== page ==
“I have bad news and good news,” I said to my Geneva study tour group. I had just finalized the purchase of the round-trip tickets from Newark to Geneva, and the students were keen to learn about the flight details.
“First, the bad news. We don’t have a direct flight.” They were glumly silent, and I said, “That is not the bad news. We have a nine-hour stopover enroute to Geneva.”
The groans were now clearly audible. “So what’s the good news?” they said.
“The stopover is in Copenhagen.”
And that is how we came to spend several hours in the capital city of Denmark, visiting the tourist area of Nyhavn, taking a canal boat tour, and generally paying through our noses for food. Food in the Nordic countries does not come cheap. (Few things do.)
But we had a guide to help us. Anders is an economics student at the College, and he happens to be Danish. More importantly for us, he happened to be home in Copenhagen during our visit. He joined us for the larger part of the day, and made our brief detour through the city vastly more enjoyable.
And then it was on to Geneva. We spent a week visiting various international organizations and attending briefing sessions. The United Nations, the World Trade Organization, the United Nations High Commissioner for Refiugees, among others, were on the program. We also made a trip to Bern, the capital city of Switzerland, and visited the German embassy.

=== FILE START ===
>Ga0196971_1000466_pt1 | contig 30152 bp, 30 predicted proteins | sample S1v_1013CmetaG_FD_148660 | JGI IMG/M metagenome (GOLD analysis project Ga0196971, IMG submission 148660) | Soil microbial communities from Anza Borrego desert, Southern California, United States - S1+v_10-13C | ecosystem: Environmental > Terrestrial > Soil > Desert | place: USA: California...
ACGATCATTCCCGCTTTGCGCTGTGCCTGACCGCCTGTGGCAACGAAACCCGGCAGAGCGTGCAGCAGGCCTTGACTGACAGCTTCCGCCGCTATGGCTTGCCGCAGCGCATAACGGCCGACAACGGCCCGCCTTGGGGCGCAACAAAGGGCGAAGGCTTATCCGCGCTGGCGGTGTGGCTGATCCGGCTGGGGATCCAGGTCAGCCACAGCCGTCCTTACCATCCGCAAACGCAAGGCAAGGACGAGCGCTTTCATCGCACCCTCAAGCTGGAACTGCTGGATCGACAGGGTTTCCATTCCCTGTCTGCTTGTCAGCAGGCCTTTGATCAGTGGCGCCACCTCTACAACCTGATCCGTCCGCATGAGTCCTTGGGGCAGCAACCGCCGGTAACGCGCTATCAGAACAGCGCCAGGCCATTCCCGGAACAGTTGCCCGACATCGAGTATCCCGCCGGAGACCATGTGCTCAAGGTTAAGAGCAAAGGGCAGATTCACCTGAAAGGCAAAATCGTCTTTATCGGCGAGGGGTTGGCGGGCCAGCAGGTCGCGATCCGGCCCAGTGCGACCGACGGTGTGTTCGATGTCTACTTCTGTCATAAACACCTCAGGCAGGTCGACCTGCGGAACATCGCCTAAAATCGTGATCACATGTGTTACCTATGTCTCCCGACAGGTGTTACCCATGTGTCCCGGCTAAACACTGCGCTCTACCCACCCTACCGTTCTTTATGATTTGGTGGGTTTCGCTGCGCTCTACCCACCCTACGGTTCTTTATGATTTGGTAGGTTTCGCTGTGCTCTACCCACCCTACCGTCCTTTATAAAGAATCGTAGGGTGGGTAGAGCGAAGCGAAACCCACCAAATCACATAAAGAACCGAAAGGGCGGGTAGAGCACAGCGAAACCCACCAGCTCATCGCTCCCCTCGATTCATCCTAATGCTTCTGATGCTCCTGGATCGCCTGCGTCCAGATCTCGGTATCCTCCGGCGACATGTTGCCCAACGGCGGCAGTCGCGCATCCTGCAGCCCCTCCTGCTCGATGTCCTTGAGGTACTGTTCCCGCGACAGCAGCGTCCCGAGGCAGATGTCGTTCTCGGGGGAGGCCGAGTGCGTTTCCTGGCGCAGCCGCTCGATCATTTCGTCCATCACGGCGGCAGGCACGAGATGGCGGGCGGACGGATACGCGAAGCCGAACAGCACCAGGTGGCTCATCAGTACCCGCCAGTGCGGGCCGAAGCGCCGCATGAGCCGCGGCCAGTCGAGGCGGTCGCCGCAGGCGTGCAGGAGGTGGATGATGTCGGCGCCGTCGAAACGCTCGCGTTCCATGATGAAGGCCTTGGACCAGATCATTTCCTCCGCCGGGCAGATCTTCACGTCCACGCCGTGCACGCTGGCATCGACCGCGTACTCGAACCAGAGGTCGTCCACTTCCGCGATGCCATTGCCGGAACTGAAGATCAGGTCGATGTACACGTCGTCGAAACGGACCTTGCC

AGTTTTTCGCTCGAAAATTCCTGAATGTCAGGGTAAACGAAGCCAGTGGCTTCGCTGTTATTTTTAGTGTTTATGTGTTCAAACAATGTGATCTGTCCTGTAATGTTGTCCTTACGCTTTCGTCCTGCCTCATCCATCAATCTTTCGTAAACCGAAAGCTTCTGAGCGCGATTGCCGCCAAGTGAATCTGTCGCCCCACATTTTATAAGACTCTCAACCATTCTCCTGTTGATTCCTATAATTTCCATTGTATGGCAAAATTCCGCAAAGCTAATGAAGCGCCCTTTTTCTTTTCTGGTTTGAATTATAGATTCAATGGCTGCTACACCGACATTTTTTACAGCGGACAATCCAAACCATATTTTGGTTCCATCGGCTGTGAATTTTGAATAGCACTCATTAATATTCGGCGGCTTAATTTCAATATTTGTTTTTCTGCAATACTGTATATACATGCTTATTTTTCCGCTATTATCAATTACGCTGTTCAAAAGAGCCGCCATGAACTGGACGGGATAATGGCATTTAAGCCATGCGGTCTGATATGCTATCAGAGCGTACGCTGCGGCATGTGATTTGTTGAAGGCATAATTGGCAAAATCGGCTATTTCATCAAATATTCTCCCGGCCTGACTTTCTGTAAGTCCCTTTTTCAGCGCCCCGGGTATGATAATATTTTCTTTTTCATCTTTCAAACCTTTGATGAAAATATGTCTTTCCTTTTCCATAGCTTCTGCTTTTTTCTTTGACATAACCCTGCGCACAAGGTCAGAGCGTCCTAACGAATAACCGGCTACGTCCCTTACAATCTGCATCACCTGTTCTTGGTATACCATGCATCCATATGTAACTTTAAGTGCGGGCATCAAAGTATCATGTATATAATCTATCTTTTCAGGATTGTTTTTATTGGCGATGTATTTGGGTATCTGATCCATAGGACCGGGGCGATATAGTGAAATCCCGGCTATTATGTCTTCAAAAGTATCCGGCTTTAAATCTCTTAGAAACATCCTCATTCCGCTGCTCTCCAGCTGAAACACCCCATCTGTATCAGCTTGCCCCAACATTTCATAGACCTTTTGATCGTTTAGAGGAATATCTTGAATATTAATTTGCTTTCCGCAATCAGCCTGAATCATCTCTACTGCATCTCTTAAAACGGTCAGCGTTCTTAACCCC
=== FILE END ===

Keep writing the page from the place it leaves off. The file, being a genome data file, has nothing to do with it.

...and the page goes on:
We were now part of a larger group, along with students from a university in Konstanz, Germany. We spent two days in Konstanz, where our students were hosted by their German counterparts. In a particularly memorable session, our group met with a local organization helping refugees from Syria and Afghanistan learn about the language and culture in their new land. We heard directly from refugees about their harrowing voyages across the sea and journeys over land which, finally, had brought them to this south-western corner of Germany.
On the way back to the States, we had not one but two stopovers, both in Nordic airports. But this time, they were relatively brief, giving us just enough time to admire the minimalist décor of the airports in Copenhagen (again) and Stockholm. And to spend a small fortune on sparkling water. These Nordic countries can be murder on your wallet.